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Ashland is poisimageed to become home to a new technical college. Construction is expected to start in the summer on a campus of the St. Louis-based Ranken Technical College.

Ranken offers bachelor’s and associate degrees and certificate programs with divisions in automotive, architecture, construction, electrical, information technology, manufacturing and advanced and continuing education, according to its website.

The Ashland campus will specialize in programs for construction trades, information technology and medical training, said Chris Felmlee, superintendent of the Southern Boone School District.

The $6 million campus will be located on 5 acres east of Highway 63 and south of the Ashland overpass, according to an email from Bill Lloyd, project manager and chair of the Southern Boone Economic Development Council. Construction is likely to take a year, Lloyd said.

Ranken administrators, in partnership with the Southern Boone district and the city of Ashland, are awaiting the letter of confirmation on a $4.5 million federal Economic Development Administration grant. “We have been given the green light,” Felmlee said.

The partnership is seeking input from community leaders on the curriculum and building design, Felmlee said.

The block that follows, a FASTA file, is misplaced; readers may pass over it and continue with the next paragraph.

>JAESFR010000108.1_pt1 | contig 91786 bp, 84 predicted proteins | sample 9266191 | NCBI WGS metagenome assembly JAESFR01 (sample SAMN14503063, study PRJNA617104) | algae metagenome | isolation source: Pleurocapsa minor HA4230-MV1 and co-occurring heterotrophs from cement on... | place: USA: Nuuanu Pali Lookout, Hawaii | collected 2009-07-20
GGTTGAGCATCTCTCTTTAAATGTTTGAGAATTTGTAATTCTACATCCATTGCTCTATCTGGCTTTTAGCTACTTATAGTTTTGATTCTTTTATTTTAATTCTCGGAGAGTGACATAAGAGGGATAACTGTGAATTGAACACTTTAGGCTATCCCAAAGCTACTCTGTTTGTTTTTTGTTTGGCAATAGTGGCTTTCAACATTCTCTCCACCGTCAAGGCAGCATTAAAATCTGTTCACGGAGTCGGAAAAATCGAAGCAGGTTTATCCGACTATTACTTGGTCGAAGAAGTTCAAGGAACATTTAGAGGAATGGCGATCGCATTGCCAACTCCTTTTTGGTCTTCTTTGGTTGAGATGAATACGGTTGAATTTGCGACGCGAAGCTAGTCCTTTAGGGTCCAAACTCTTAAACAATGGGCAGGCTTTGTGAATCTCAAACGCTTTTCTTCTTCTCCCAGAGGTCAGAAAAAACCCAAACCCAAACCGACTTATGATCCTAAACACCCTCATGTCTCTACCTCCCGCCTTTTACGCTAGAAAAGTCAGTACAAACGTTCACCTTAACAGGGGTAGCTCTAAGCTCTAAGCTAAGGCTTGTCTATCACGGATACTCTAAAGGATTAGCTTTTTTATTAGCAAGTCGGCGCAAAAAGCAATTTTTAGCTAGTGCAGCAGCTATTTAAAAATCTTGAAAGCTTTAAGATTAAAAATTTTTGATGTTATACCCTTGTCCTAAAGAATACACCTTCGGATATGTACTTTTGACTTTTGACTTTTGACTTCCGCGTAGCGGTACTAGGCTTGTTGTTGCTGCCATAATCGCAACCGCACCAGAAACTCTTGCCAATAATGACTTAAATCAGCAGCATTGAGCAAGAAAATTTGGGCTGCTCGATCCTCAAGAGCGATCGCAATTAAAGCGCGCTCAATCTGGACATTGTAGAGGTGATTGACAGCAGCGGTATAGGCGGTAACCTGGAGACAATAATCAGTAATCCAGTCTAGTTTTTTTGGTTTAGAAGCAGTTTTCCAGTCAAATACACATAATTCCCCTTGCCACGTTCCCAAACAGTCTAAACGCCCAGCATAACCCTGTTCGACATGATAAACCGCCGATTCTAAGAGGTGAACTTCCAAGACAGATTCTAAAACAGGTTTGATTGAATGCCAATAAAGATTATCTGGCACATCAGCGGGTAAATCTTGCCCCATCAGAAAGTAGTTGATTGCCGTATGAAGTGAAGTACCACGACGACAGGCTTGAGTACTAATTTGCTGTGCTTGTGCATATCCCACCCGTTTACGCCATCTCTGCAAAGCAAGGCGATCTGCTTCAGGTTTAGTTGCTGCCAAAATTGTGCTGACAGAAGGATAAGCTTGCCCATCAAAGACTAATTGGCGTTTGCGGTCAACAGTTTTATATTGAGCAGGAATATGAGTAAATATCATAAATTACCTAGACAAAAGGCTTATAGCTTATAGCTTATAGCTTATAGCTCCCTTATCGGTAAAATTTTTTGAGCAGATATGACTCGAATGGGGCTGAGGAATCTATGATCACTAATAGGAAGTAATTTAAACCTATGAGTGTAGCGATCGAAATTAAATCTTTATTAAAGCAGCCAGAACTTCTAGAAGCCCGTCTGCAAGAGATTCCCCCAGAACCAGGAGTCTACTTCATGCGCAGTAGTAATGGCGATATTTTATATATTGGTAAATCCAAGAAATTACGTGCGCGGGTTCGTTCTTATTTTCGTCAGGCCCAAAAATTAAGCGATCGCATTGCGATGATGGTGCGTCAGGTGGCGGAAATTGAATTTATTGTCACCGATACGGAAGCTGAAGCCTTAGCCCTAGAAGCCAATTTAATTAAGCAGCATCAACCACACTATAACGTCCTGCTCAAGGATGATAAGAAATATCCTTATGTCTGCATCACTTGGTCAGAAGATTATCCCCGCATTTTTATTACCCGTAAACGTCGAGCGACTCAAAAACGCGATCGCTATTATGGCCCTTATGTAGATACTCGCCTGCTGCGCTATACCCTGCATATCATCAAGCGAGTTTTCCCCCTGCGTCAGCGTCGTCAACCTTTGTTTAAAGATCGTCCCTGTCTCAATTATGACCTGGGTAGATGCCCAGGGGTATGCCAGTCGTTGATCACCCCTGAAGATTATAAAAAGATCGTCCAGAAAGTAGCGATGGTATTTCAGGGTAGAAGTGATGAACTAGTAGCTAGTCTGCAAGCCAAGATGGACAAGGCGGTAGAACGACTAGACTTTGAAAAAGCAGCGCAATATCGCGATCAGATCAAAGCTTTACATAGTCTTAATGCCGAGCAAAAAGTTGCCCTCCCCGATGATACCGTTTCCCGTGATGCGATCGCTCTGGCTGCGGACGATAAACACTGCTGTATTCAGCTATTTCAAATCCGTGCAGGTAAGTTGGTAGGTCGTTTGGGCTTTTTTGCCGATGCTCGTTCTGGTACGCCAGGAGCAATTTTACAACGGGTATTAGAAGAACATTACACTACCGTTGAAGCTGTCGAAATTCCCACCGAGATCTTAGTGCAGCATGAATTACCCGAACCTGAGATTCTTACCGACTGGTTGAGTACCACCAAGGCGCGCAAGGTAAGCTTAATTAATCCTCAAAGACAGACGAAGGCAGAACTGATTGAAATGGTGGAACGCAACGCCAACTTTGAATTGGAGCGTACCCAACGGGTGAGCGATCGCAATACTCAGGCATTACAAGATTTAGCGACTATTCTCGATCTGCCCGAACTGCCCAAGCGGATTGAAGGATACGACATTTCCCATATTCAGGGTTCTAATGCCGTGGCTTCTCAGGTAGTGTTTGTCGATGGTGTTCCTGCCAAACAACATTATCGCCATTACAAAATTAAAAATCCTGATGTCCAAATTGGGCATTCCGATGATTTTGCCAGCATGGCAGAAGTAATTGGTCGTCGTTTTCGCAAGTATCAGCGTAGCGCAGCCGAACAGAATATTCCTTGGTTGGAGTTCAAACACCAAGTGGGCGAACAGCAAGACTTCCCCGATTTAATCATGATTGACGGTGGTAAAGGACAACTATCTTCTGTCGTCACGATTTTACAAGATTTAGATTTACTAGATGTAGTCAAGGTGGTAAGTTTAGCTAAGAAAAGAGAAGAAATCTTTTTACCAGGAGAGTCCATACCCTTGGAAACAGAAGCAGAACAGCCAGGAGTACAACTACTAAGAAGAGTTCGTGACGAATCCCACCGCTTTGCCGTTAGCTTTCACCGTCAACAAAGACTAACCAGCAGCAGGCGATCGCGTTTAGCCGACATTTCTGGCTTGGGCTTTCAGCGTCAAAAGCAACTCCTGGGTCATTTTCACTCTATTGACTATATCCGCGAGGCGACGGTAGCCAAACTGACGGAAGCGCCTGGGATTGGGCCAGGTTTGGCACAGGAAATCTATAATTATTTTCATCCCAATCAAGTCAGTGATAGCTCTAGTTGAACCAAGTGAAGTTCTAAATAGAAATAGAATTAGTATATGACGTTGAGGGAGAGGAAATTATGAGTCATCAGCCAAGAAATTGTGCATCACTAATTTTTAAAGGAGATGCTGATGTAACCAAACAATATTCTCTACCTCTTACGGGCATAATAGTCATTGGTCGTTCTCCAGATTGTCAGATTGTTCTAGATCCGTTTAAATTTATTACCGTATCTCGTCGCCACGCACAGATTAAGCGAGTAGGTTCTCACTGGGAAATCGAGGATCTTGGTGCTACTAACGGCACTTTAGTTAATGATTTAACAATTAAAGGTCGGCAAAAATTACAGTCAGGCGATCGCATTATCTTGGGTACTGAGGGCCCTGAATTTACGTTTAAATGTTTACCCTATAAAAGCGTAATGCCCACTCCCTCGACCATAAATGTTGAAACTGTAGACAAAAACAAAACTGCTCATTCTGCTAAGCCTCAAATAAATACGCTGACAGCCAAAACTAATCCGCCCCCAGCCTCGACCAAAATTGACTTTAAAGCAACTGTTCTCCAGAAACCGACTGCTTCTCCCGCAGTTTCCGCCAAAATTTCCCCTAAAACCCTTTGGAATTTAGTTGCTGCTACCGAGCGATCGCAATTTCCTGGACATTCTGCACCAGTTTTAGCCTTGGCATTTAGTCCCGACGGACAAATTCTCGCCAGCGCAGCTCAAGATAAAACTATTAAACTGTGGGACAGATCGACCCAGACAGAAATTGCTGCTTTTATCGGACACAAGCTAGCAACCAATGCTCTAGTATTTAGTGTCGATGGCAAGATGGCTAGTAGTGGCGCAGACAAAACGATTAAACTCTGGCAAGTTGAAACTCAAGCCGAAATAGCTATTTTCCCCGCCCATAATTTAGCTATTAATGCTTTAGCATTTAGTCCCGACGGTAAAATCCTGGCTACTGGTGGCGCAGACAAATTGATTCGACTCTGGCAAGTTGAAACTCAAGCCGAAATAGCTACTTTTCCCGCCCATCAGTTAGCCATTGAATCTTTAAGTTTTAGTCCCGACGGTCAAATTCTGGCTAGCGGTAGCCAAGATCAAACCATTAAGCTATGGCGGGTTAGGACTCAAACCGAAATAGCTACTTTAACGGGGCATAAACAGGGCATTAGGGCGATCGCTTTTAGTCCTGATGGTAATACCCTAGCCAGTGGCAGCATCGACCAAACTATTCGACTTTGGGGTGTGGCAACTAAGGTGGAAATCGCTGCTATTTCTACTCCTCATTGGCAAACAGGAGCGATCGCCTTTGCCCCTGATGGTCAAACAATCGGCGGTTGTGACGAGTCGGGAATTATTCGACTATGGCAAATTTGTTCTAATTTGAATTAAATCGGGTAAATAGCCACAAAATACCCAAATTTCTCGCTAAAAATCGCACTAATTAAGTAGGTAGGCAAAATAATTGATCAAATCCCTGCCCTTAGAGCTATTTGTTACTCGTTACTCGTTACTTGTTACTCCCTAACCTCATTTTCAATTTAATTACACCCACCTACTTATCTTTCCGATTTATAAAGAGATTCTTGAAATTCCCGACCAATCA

“(Ranken) is different,” he said. “Its curriculum is designed exclusively around partnerships within the industry.”

Ranken has been around since 1907, according to its website. In addition to its main campus in St. Louis, Ranken has locations in Wentzville and Perryville.

Construction is underway for a location in Troy, just north of Wentzville, which broke ground in June 2020. After construction there is done, the Wentzville and Troy locations will be known collectively as Ranken West Campus, said Sherri Elford, administrative assistant to Ranken President Don Pohl.

Plans for the Ashland project began two years ago, Felmlee said. He was looking for higher education partners to create more opportunities for students in the district after graduation.

“I was interested in revitalizing the high school curriculum,” Felmlee said.
He called the decision to partner mutual.

The project began “as a result of a group of Ashland community leaders recognizing the gap that exists between industry who need technically trained people and the number of technically trained folks coming out of schools/training centers,” Lloyd said.

Columbia Missourian - February 11, 2021

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